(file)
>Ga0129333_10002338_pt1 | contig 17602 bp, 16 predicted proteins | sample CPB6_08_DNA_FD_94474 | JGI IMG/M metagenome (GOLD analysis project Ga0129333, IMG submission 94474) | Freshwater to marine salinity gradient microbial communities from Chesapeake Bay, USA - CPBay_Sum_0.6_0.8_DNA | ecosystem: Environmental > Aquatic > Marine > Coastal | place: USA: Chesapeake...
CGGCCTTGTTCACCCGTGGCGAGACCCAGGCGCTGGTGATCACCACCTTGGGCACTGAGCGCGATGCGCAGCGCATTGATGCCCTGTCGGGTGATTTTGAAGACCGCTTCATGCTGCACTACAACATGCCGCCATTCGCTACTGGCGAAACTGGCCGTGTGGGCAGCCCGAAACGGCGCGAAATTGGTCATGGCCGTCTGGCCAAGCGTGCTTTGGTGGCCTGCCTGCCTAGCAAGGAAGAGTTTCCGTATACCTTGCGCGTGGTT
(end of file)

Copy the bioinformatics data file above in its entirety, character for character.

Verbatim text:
>Ga0129333_10002338_pt1 | contig 17602 bp, 16 predicted proteins | sample CPB6_08_DNA_FD_94474 | JGI IMG/M metagenome (GOLD analysis project Ga0129333, IMG submission 94474) | Freshwater to marine salinity gradient microbial communities from Chesapeake Bay, USA - CPBay_Sum_0.6_0.8_DNA | ecosystem: Environmental > Aquatic > Marine > Coastal | place: USA: Chesapeake...
CGGCCTTGTTCACCCGTGGCGAGACCCAGGCGCTGGTGATCACCACCTTGGGCACTGAGCGCGATGCGCAGCGCATTGATGCCCTGTCGGGTGATTTTGAAGACCGCTTCATGCTGCACTACAACATGCCGCCATTCGCTACTGGCGAAACTGGCCGTGTGGGCAGCCCGAAACGGCGCGAAATTGGTCATGGCCGTCTGGCCAAGCGTGCTTTGGTGGCCTGCCTGCCTAGCAAGGAAGAGTTTCCGTATACCTTGCGCGTGGTT